Blogs > Your Money

Dave Patterson and Erin Preston, a father-daughter team of Certified Financial Planner® licensees, provide thoughts and suggestions on a broad collection of personal finance topics.  Information provided in this BLOG is intended to be of a general nature and may not be appropriate for all situations.  Readers should consult with their own financial advisors before relying on any information contained herein.

Saturday, August 7, 2010

Inflation, Deflation, Double Dip?

If you’ve read the papers, watched the TV or listened to the radio lately in hopes of getting a clue as to where the economy is going, we expect you are confused. We hear concerns about inflation, deflation and a double-dip recession. Unemployment is steady at 9.5% with some 131,000 jobs lost last month alone. At the same time, the President says the economy is recovering slowly but surely.

A recent report we heard, predicted that housing prices won’t bottom out until the middle of 2011. Foreclosures are expected to be as high or higher this year than last. The new financial regulations bill just passed by Congress will clearly increase business costs for many but in ways that have yet to be determined. The bill was quite general in nature and some 240 rules need to be defined before the regulations can be fully implemented.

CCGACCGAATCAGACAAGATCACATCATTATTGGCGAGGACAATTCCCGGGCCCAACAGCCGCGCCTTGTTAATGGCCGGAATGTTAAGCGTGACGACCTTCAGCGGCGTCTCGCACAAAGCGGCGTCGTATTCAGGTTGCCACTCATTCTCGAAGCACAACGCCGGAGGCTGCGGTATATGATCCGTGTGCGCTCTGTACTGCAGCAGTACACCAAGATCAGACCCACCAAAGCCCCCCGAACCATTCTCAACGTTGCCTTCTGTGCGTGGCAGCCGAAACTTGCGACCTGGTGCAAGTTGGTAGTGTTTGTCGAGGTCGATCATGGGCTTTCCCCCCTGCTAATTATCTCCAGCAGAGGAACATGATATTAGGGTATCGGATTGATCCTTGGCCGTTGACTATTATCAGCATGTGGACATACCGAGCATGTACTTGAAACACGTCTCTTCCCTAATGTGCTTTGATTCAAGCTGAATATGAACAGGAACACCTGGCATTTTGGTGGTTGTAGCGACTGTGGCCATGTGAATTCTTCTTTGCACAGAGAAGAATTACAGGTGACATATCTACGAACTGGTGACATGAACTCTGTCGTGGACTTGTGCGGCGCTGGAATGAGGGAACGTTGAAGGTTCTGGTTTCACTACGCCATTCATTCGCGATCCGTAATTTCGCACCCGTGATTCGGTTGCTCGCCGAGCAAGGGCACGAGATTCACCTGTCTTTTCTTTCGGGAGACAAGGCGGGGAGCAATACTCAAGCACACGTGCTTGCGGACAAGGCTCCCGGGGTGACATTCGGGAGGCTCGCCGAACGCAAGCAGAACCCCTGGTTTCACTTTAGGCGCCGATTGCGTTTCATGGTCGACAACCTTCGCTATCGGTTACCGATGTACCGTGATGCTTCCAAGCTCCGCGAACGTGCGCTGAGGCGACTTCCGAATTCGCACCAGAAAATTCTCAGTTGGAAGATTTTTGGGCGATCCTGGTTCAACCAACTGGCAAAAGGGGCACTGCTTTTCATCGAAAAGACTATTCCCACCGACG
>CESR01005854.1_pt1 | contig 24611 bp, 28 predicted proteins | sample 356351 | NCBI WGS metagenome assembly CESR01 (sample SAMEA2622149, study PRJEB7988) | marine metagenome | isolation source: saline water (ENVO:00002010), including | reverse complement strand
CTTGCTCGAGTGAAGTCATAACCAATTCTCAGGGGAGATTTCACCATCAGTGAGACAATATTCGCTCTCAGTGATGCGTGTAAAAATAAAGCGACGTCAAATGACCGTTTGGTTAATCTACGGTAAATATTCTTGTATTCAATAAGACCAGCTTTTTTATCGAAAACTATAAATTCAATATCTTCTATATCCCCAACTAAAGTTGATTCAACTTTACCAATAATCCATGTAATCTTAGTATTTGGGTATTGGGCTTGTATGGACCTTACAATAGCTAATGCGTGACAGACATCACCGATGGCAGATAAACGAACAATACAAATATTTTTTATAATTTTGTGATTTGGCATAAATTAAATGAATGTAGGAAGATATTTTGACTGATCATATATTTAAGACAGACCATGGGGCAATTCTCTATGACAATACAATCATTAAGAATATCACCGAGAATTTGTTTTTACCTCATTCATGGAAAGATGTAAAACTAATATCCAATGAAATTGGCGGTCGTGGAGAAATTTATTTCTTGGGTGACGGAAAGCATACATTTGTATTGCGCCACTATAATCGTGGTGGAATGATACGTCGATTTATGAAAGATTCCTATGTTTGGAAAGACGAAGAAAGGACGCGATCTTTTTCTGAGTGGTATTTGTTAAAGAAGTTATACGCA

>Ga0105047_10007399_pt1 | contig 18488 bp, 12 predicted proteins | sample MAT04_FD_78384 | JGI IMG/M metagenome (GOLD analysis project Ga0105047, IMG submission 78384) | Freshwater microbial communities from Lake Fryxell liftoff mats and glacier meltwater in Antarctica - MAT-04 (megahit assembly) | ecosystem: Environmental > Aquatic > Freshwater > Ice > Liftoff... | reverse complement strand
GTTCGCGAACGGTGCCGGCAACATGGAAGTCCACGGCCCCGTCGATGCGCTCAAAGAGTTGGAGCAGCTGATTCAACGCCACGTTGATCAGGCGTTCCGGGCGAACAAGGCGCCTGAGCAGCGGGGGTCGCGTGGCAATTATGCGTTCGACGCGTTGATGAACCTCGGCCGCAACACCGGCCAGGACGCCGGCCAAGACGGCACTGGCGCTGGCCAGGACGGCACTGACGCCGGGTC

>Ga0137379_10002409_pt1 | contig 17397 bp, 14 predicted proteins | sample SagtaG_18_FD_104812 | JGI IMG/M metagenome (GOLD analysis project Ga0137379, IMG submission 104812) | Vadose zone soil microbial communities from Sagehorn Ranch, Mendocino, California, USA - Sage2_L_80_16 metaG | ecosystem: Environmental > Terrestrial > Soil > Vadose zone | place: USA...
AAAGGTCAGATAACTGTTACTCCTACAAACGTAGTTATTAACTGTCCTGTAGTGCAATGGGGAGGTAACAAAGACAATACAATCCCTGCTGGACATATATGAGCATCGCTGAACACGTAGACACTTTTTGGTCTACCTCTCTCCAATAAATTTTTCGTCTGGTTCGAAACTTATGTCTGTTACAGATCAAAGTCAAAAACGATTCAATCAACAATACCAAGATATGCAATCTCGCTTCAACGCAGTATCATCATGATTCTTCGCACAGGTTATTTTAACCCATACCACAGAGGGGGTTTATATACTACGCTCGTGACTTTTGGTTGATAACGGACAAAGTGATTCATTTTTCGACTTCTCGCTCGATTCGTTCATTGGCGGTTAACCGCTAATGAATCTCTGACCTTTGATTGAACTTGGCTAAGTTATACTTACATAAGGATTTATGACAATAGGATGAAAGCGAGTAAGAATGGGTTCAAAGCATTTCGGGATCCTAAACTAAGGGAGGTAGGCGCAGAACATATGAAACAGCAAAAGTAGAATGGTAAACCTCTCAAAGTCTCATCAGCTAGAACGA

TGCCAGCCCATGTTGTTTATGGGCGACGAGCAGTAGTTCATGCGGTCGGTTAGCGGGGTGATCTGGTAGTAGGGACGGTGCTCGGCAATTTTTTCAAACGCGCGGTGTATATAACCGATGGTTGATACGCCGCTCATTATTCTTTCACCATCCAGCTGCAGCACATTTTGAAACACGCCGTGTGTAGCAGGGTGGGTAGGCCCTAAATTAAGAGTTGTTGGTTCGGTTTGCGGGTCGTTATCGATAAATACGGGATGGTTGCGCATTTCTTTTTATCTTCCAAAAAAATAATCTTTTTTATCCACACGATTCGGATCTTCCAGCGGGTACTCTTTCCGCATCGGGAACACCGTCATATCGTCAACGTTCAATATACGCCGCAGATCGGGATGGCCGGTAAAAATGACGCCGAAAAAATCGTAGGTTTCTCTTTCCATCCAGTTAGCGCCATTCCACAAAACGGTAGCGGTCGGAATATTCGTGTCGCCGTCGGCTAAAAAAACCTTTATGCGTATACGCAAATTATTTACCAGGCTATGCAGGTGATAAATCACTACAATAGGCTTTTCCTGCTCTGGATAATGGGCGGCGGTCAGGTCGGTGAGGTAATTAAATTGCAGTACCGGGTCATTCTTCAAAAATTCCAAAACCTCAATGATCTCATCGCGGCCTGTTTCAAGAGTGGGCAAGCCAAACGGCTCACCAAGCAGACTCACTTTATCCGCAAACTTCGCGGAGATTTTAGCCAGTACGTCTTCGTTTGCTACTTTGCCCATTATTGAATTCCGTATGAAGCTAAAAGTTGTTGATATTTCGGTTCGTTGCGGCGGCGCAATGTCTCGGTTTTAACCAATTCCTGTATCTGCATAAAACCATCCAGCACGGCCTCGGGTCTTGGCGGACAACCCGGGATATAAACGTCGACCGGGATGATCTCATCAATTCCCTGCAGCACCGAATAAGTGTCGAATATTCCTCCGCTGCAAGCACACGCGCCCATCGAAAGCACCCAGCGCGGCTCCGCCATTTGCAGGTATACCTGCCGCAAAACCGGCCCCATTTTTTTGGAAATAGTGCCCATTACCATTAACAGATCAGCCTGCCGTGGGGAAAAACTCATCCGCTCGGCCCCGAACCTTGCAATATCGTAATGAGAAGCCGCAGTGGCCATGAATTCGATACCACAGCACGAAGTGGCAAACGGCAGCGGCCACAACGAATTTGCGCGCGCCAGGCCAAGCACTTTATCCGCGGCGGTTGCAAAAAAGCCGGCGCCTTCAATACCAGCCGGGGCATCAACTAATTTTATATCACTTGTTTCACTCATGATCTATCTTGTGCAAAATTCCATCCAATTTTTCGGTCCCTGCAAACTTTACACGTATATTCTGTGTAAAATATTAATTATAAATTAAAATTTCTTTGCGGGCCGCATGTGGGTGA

While it seems likely that taxes will increase, it’s not one hundred percent clear for whom the Bush tax cuts will be extended. The new healthcare legislation also raises a significant amount of uncertainty for businesses, since it creates a significant number of new government organizations that must define their role and span of control.

We’ve written before that all the uncertainty in the economy could certainly be the reason that small businesses are not hiring. Many are struggling to make ends meet. Expanding businesses requires confidence that the economy is on the mend.

It would be nice if we could turn to the economists for a definitive projection about what the future holds. Unfortunately, many of them disagree. Laurence Peter, the author associated most famously with The Peter Principle, said of economists: “An economist is an expert who will know tomorrow why the things he predicted yesterday didn’t happen today.”

Edgar Fiedler, former Chief Economist at The Conference Board once said: “Ask five economists and you’ll get five different answers (six if one went to Harvard).”

We can’t remember when there’s been this much uncertainty about the economy. It doesn’t seem that anyone can convince anyone else what’s going to happen. So what are we to do? What lesson can we learn from all of this?

The lesson to be learned is that if you ever thought you could time the market or pick the next hot asset class, you clearly have your work cut out for you (We don’t believe in trying to time the market.). Avoid looking for the silver bullet. Make sure you are broadly diversified. Pay down your debt. Build up your emergency fund. Increase your savings. Do all the things you should do in a normal market and don’t panic. If you do those things you should do all right no matter which way the economy turns.


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